The Question Of Rabbinic Courts Or Secular Ones
Tue, 01/21/2014
Rabbi Shlomo Riskin
Rabbi Shlomo Riskin

Candlelighting, Readings:
Shabbat Candles: 4:45 p.m.
Torah: Ex. 21:1­ 24:18
Haftarah: Jeremiah 34:8-22; 33:25-26
Havdalah: 5:47 p.m.

If two religiously observant Jews are engaged in a disagreement that has financial ramifications, are they permitted to go to a secular court to arbitrate their dispute or must they go to a religious or rabbinic court (beit din)? Is the law different in Israel, which has both religious and secular court systems but where even the secular court judges are Jewish? And if, indeed, Jews are religiously ordained to go exclusively to a beit din, why is this so? After all, the nonreligious judicial system in Israel and the secular courts in America are certainly fair and equitable.

Our Torah portion this week provides interesting responses to these questions. It opens [Exodus 21:1] with the judiciary command: “These are the statutes which you [the Israelites] shall place before them.”

Rashi cites the Talmudic limitation [Gittin 88]: “Before religious judges and not before gentile judges. And even if you know that regarding a particular case they [the gentile judges] would rule in the same way as the religious judges, you dare not bring a judgment before the secular courts. Israelites who appear before gentile judges desecrate the name of God and cause idols to be honored and praised.”

According to this passage, it would seem that the primary prohibition is against appearing before gentile judges who are likely to dedicate their legal decision to a specific idol or god; it is the religion of the judge and the idolatry involved, rather than the content of the judgment, which is paramount. From this perspective, one might conclude that Israeli secular courts (where most of the judges are Jewish) would not be prohibited, and this is the conclusion of Rabbi Prof. Yaakov Bazak. Secular courts in America (where there is a clear separation between religion and state in the judiciary) would likewise be permitted.

However, Maimonides supports another opinion. Although he begins his ruling: “Anyone who brings a judgment before gentile judges and their judicial systems is a wicked individual” – emphasizing the religious or national status of the judge rather than the character of the judgment – he concludes, “And it is as though he cursed and blasphemed [God], and lifted his hand against the laws of Moses” [Laws of Sanhedrin 26:7].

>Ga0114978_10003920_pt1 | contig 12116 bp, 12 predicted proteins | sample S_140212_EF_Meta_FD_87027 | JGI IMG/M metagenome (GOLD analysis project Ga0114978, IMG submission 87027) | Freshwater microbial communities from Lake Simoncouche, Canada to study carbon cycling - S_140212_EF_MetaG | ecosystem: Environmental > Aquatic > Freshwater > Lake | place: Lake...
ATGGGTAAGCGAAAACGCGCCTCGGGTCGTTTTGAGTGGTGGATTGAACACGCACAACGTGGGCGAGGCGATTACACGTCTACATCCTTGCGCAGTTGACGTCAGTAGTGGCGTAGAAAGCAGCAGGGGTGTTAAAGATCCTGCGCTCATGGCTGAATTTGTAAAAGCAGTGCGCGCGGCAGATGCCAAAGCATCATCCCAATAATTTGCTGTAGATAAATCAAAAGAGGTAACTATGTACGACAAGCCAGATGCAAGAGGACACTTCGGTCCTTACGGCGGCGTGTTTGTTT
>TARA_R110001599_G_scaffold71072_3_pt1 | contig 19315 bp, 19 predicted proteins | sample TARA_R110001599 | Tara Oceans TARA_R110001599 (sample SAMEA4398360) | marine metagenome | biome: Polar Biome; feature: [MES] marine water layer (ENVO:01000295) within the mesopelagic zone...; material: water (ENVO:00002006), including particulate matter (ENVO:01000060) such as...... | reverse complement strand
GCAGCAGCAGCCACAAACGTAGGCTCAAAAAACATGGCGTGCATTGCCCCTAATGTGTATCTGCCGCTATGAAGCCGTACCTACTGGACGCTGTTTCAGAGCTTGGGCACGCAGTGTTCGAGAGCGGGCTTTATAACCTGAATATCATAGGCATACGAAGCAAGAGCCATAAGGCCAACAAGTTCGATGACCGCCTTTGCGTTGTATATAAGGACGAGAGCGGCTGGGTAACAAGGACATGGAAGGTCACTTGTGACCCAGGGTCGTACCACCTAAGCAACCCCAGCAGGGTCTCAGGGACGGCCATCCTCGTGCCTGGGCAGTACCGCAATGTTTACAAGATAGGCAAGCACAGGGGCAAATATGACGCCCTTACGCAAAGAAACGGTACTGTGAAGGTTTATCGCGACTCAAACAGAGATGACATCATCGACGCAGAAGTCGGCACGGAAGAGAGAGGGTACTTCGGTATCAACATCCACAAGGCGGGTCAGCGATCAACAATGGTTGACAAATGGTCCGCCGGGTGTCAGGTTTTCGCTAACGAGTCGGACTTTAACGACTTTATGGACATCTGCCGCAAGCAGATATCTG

Apparently, Maimonides takes umbrage with a religious Jew going outside the system of Torah law, thereby disparaging the unique assumptions and directions of God’s just and righteous laws.

In order for us to understand what is unique about the Jewish legal system, permit me to give an example from another passage in this week’s portion: “If you lend money to my nation, to the poor person with you, you may not act as a creditor to him, you may not charge him interest. And if you accept your friend’s cloak from him as security for the loan, you must return the cloak to him before sunset. Because it may be his only cloak and [without it], with what [cover] will he lie down? And if he cries out to Me, I shall hear because I am gracious” [Ex. 22:25­27].

Maimonides believed in the compassionate righteousness of Jewish law, a law derived from a God of love and compassion taking into account the necessity of ameliorating human suffering, hence he rules that anyone who trades our legal system for a secular one is “a wicked individual, cursing and blaspheming God, lifting his hand against the Laws of Moses.”

Indeed, in his Laws of Slaves, Maimonides clearly sets down a meta­halachic principle that must take precedence over biblical and Talmudic laws, such as the permissibility to work a gentile slave with vigor: “Even though the law is such, the trait of piety and the path of wisdom insists that an individual be compassionate and a pursuer of righteousness, understanding that from one womb emanated both the master and slave, that one womb formed them both.” He concludes by insisting that we are commanded to emulate God’s traits and to be compassionate (as God is) toward all His creations. “And it is that principle of compassion which we must always express in executing our laws” [Laws of Slaves 9:8].

As I study the Talmud and responsa literature and ponder the halachic decisions I heard from my master and teacher Rabbi J.B. Soloveitchik and from Rabbi Moshe Feinstein (with whom I was privileged to spend a year of Friday mornings discussing practical halachic issues), I could not agree more with Maimonides’s prohibition of eschewing rabbinical courts in favor of secular ones.

But when I study many of the recent responsa of the rabbinical courts of the Israeli Chief Rabbinate, when I see how many of the Israeli rabbinical judges rule in accordance with stringencies and refuse to obligate recalcitrant husbands to grant divorces to their suffering wives, when I watch the emotional torture (yes, torture) many sincere converts must undergo at the hands of some insensitive judges blind to the biblical command of loving the stranger, my heart weeps to think that there might be more compassion on the part of the secular courts. I write these words with sighs and sobs; and I believe that God and the Torah are sighing and sobbing, as well.

Rabbi Shlomo Riskin is chancellor of Ohr Torah Stone and chief rabbi of Efrat.

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This particular Torah requirement, like all of halacha, applies to irreligious as well as religious Jews, contrary to what is stated repeatedly in the article. All Jews are required to follow the Torah. To state that an irreligious Jew is exempt from following Jewish law would be like claiming that a law-breaking American is exempt from following American law.

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